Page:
One area in particular where Christians seem to be prone to setting up idols is in ministry. Over the years, I have observed many Christians who sense that God is calling them to serve in one way or another, but instead of sitting back and waiting on the Lord to open the right doors and to sanctify them for the tasks, they run on ahead of the Lord. They attempt to accomplish, in the arm of the flesh, what God wants to do through His Spirit. One of the great advantages of waiting on the Lord is, when He works things out, it is clear He was in fact “in it.” If we put the ministry above the Lord and strive to make things happen, we will forever wonder if it was truly God calling us or just us desiring something for ourselves.

I remember when my wife and I were preparing to move across the country for ministry, a good friend suggested that we ask our pastor if he would be willing to support us for a period of time. While I knew there might not be anything wrong with asking, I also knew  we wanted to have every opportunity to see if this venture was actually of the Lord. We felt  to ask for outside support did not give God the opportunity to prove if He was really calling us. I treasure that decision, because while there were many events over the next few years that caused us to question our calling, we can now see how God had been faithfully and miraculously providing for us, as a testimony of His calling.

If you are sensing the call of God on your life, be careful not to place the call above the Lord. Remember, ministry is designed not just to get things done, but to draw the minister closer to the Lord and accomplish a deeper work of sanctification in his life.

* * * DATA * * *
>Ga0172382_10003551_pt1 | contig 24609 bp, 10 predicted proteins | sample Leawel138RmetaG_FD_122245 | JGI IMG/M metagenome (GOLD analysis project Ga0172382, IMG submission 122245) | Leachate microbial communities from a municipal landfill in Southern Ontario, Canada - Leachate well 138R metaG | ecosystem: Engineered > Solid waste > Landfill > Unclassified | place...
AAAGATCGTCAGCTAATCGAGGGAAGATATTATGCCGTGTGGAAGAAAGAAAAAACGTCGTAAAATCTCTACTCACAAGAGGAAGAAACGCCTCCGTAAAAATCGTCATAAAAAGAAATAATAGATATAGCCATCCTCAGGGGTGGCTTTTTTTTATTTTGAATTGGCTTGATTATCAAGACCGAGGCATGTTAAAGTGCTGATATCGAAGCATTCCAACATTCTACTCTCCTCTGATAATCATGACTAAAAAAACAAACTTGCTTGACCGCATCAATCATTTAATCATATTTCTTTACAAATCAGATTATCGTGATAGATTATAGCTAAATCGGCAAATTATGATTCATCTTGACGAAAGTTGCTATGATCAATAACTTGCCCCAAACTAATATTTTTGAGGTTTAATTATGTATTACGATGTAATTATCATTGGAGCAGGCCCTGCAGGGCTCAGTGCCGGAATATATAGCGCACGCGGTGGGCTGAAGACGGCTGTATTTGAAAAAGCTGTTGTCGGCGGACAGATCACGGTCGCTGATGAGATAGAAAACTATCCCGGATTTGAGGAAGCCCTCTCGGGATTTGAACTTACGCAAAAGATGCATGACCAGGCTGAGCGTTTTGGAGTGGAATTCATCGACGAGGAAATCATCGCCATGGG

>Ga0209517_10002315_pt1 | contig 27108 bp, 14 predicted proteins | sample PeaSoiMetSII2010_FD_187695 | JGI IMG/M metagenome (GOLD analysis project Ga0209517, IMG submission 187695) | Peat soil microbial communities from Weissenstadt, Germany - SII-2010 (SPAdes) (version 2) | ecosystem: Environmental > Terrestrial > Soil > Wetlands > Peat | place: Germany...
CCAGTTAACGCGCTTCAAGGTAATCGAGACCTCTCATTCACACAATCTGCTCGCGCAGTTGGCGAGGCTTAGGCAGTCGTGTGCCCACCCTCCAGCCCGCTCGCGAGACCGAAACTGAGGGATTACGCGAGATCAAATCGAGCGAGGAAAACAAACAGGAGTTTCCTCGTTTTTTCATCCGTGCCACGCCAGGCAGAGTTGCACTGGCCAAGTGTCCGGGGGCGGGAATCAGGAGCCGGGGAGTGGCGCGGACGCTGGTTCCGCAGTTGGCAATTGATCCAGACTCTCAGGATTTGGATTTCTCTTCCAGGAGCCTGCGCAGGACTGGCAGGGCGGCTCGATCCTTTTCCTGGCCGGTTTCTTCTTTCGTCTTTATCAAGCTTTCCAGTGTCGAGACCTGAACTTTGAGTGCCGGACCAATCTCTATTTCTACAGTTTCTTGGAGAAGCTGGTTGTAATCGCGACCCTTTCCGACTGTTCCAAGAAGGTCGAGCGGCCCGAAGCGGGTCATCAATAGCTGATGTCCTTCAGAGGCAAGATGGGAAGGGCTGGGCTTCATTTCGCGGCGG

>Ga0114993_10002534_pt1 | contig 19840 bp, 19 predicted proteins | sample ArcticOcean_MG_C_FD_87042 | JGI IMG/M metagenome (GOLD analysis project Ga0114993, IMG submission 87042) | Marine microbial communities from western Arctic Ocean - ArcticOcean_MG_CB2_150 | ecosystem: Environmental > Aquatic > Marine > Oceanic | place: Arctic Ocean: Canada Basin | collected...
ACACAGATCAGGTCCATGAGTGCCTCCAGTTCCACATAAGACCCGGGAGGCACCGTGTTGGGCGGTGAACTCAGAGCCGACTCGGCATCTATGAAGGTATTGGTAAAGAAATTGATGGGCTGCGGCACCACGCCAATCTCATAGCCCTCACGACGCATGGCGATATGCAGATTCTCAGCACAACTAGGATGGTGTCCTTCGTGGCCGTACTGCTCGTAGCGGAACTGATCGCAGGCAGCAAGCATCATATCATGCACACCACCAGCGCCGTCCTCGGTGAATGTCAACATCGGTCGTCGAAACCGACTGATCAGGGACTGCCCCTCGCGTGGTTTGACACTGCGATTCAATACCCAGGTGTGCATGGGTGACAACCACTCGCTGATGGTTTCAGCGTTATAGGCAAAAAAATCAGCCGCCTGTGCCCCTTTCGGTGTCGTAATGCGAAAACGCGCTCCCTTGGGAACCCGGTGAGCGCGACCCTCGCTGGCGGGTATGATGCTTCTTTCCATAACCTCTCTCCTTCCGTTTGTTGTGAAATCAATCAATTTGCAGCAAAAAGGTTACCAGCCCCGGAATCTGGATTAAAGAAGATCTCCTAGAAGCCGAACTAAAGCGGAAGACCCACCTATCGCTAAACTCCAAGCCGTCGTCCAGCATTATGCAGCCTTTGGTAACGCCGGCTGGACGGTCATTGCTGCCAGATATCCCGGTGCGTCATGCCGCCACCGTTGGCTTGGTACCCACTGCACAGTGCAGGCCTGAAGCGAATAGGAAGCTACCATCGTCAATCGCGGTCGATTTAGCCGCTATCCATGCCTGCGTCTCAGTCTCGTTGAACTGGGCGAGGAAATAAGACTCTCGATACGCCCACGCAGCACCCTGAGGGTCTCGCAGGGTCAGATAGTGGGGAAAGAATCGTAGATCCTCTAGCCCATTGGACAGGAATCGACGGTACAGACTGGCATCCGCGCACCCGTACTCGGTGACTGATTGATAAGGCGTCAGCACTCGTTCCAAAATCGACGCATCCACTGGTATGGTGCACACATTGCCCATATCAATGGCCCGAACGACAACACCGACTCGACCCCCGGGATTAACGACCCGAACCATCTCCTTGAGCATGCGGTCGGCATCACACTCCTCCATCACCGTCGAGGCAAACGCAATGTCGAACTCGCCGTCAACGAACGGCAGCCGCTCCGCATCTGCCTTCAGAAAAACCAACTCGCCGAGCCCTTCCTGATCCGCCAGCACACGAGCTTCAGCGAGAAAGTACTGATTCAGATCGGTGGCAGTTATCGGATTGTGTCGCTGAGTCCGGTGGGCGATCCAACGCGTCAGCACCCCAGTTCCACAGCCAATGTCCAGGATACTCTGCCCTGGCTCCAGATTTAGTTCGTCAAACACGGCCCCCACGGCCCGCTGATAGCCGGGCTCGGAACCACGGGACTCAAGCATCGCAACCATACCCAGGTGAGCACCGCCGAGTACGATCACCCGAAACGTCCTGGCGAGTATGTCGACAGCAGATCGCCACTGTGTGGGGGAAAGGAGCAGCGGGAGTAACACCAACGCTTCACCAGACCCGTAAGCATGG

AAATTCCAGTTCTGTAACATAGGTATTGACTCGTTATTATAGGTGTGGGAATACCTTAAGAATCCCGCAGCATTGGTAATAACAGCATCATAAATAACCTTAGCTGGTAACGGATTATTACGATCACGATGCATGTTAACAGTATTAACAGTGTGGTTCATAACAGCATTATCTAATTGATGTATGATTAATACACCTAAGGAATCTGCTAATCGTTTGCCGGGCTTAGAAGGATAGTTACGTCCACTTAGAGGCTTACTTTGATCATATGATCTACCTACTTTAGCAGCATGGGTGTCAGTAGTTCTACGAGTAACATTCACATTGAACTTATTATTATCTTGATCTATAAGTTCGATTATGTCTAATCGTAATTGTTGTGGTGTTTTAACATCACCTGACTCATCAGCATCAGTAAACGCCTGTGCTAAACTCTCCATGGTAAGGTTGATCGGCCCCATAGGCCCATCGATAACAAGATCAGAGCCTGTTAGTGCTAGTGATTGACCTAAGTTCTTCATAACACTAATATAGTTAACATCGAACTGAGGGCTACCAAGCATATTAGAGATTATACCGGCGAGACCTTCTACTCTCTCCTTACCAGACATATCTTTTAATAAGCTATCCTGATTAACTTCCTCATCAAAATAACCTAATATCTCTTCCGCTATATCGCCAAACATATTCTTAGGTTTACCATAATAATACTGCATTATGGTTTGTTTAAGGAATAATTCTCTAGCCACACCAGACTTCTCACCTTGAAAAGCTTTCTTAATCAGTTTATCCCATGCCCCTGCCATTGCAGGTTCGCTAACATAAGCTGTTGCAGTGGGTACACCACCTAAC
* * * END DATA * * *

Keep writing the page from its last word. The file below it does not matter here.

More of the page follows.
Pastor Jim


Throw That Out

Isaiah 31:6-7
“Return to Him against whom the children of Israel have deeply revolted. For in that day every man shall throw away his idols of silver and his idols of gold—sin, which your own hands have made for yourselves.”

Isaiah prophesied of a day when a nation would come against Judah, and the Lord would defend His people. This happened at the end of the 8th Century BC when the Assyrian forces besieged Jerusalem, and were supernaturally defeated. In light of this, Isaiah calls people to return to the Lord. I find it interesting, that he couples coming to the Lord, with the laying aside of idols.

It is not difficult to imagine this scene. A person hears about the true God, makes a commitment to him, returns to his home, gathers up any and all images to other gods, and throws them in the trash. Meeting the Lord results in turning from false gods. It would be difficult for any of us to believe a person had truly repented if we visited their home and it was still filled with images to Molech, Baal or Ashtoreth. What we often fail to understand is, idols are physical representations of the desires of the flesh. A person who lived for pleasure would worship Molech, so getting rid of the idol was an evidence of turning from sin.